Our scientists and clinical researchers have discovered a treatment called thrombolysis, otherwise known as thrombolytic therapy, which is a treatment to dissolve dangerous clots in blood vessels, improve blood flow, and prevent damage to tissues and organs. They discovered that the sooner you complete thrombolytic treatment, the greater the chance of survival for stroke patients.
One of our stroke specialist doctors has also played a very important role in the establishment of a stroke unit, in terms of when the patient comes in, what should be done and how the stroke unit should be organised effectively – this makes a greater difference to the outcomes for stroke patients.
I believe we’re going to see big advances in using new technologies and methods to understand the fundamental processes of cardiovascular disease
As well as being the director, you are a clinician scientist carrying out research into hypertension, with an active role in patient care. How do you find the time to balance each of these positions?
In terms of balancing my leadership, clinical, and research role, it all comes down to effective time management and prioritising the work that really needs to get done. These skills allow me to carry out these roles successfully.
That sounds like a good recipe. What initially triggered your interest in hypertension research?
I’m very interested in trying to understand what causes high blood pressure, as we already know that if you prevent hypertension or properly control blood pressure, other conditions directly linked to cardiovascular disease can be prevented. By preventing patients from getting strokes, heart failure, heart attacks, atrial fibrillation, dementia, or becoming dependent upon on dialysis, where they can’t work anymore and where they spend a lot of time in hospital, we would have a much healthier population; from a public and economic health point of view, this is much more attractive. That’s why I’m so committed to this research and study to try to prevent it or at least better manage it.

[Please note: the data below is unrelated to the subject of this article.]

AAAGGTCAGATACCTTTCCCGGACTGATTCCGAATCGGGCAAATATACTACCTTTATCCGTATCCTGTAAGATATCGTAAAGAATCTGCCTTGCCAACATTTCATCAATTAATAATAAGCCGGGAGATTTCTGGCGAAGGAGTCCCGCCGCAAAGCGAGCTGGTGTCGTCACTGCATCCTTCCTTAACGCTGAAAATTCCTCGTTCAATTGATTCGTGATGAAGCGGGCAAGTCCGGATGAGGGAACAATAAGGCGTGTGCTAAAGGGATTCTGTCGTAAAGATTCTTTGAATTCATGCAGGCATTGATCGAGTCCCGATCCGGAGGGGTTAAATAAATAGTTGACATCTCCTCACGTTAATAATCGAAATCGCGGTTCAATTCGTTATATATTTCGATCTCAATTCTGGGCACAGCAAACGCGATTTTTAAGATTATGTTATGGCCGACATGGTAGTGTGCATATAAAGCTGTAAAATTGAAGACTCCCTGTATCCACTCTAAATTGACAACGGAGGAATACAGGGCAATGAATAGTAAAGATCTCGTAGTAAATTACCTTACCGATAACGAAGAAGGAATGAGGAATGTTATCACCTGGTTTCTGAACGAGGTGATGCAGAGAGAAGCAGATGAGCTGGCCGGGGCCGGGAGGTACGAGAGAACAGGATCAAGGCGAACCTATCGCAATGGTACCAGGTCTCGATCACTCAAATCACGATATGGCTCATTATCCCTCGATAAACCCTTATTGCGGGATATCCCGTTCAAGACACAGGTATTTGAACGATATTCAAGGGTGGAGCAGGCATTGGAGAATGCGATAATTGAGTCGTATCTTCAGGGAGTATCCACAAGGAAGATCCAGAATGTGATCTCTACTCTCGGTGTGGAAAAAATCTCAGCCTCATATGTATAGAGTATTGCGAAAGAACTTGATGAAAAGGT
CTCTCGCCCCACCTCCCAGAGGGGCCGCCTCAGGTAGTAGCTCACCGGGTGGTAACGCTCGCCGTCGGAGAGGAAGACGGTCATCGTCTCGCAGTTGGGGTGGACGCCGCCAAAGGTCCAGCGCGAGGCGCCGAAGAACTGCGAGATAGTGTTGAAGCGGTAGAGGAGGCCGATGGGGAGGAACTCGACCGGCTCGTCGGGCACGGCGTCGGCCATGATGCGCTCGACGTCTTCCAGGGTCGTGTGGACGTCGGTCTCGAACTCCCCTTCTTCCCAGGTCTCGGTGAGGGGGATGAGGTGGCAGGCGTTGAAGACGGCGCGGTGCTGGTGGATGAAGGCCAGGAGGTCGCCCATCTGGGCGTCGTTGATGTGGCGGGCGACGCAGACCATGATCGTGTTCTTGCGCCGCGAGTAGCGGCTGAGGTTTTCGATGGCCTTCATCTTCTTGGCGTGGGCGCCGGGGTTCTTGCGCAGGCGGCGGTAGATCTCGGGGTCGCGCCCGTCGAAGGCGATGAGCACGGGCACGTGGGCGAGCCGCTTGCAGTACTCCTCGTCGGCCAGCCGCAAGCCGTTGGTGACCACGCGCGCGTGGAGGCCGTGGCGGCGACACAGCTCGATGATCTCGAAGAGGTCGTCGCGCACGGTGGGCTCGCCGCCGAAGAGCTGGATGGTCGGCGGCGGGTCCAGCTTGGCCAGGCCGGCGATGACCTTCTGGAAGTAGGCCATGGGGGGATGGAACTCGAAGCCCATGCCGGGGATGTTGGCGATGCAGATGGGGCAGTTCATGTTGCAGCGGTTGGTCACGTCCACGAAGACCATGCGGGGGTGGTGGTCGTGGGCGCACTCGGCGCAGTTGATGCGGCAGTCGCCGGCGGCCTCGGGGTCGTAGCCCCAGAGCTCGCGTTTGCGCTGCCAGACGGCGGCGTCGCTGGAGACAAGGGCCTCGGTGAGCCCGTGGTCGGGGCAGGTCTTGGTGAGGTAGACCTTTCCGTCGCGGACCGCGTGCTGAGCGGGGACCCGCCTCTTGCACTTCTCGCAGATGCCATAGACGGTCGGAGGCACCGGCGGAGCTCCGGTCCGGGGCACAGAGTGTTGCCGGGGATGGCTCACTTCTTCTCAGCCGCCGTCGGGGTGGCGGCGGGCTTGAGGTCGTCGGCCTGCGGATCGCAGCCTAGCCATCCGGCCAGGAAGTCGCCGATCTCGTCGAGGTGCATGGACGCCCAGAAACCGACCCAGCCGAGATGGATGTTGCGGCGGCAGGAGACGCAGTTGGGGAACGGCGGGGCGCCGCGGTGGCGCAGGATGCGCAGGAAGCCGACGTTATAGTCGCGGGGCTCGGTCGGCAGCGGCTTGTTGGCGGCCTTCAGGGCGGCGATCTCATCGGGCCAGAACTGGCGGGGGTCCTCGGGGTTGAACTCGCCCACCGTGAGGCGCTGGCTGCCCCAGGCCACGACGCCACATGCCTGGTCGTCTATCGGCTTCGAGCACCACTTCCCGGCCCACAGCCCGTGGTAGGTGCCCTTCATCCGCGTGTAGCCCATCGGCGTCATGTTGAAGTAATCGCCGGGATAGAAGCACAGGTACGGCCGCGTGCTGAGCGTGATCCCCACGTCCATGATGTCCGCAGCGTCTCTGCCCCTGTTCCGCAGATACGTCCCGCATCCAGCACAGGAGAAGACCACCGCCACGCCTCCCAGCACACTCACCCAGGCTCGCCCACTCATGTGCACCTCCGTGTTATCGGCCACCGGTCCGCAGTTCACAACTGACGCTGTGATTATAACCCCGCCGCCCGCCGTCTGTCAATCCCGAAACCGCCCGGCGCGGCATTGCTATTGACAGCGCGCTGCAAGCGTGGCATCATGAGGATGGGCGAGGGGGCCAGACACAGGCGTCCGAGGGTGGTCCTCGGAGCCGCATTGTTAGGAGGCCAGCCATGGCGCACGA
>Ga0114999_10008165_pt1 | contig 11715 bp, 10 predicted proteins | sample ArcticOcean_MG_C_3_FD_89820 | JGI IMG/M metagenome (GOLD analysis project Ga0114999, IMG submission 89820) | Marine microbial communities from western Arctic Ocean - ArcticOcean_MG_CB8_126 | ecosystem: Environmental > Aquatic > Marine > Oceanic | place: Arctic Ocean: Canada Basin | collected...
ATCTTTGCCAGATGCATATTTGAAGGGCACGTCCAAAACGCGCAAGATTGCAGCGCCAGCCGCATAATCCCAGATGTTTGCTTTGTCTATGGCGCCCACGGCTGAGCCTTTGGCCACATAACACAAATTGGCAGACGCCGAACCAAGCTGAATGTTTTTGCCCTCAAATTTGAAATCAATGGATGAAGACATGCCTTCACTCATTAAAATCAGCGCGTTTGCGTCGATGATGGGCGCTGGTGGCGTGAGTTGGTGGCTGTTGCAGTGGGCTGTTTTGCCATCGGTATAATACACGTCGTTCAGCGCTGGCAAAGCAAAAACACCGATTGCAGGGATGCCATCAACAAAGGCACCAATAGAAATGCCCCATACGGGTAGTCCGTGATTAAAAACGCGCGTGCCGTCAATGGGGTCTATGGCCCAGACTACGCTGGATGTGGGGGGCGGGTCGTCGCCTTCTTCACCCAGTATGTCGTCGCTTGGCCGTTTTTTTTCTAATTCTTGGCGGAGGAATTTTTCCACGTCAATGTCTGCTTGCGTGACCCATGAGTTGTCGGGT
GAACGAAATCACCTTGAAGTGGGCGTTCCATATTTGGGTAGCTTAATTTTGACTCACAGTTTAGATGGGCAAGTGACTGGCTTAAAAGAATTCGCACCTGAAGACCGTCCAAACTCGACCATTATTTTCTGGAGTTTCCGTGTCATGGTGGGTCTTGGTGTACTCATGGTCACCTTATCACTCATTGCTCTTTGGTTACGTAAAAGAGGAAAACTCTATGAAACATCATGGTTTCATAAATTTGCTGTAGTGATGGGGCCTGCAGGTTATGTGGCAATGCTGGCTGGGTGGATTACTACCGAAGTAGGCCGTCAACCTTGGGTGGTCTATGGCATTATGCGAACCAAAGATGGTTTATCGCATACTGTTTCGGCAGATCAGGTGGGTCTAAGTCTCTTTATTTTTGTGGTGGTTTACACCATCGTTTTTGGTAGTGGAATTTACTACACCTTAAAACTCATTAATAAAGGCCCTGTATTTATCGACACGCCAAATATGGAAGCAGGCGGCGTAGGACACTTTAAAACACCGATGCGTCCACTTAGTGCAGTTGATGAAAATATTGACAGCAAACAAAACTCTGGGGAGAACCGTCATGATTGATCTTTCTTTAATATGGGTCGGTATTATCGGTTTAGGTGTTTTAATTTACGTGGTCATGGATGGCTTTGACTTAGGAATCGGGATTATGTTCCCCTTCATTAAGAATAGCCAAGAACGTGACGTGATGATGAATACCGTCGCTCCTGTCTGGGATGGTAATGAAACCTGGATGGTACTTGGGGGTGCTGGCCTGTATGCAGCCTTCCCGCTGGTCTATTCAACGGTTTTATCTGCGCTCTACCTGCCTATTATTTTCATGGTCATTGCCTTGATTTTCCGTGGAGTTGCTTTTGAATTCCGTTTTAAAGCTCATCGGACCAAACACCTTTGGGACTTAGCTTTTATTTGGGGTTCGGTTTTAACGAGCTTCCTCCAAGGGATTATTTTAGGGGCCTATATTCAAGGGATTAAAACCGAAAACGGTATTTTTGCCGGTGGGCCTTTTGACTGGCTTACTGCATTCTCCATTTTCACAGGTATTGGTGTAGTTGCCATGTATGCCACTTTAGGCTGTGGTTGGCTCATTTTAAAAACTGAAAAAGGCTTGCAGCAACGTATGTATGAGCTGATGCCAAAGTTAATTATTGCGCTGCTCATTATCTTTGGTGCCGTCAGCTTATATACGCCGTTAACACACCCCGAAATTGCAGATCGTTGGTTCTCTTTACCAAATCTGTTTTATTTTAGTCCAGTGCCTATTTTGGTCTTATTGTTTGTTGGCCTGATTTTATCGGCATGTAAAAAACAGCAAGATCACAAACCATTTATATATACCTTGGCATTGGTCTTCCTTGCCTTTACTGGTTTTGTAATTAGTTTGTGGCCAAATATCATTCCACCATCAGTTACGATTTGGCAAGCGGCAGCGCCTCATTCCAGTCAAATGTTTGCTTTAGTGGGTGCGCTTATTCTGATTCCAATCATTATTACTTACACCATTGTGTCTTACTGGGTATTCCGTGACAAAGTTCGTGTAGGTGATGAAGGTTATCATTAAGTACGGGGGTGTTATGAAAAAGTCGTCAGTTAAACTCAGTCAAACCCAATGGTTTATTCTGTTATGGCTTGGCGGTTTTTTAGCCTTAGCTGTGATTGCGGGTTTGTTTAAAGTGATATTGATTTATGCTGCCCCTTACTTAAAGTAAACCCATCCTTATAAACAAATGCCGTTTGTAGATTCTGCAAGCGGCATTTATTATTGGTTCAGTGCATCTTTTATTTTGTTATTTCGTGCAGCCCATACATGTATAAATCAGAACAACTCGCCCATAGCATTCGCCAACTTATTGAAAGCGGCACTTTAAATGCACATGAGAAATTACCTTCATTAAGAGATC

So you’re now based in Scotland, but were originally from South Africa, and have worked across North America – do you find that attitudes to cardiovascular disease differ in each region?
Modern medicine of the near future will focus on treatment of the specific disease characteristics of each individual patient using a personalised or precision medicine approach
In terms of the attitudes of the professionals, I think today everybody appreciates that cardiovascular disease is a medical priority that needs attention. In each region I’ve worked in, I found that the focus on prevention is very important, especially in terms of lifestyle modifications. Although, in Canada, South Africa and here in Scotland, some of the treatment protocols are a little bit different.
Of course, while all patients are appreciative of good medical care, there are a few notable difference in patient attitudes across the different regions. In North America for example, patients tend to assume more responsibility for their own health and medical situations. Whereas here in Scotland, patients give most of the decision-making responsibility to the doctors. Of course, this is just from my personal observations and experiences. At the end of the day, it’s really important that patients get the best medical care that is appropriate for their particular disease.
How do you think cardiovascular research will develop during the next decade?
I also believe that we might see the emergence of different methods in the way we treat patients. Maybe we’ll use different strategies, rather than using drugs as we know them today. We may use things like nanotechnology, enabling more sophisticated diagnostic opportunities and yielding improved treatment. Essentially, new technologies and new approaches will advance over the next few years, along with the development of a greater understanding about the very fundamentals of disease processes. Finally, we may even see more management and treatment done within the home, where patients and doctors will be ‘hooked up’ through mobile apps and other technologies.
- For more information about the Institute of Cardiovascular and Medical Sciences at the University of Glasgow, please visit their website at www.gla.ac.uk/researchinstitutes/icams/.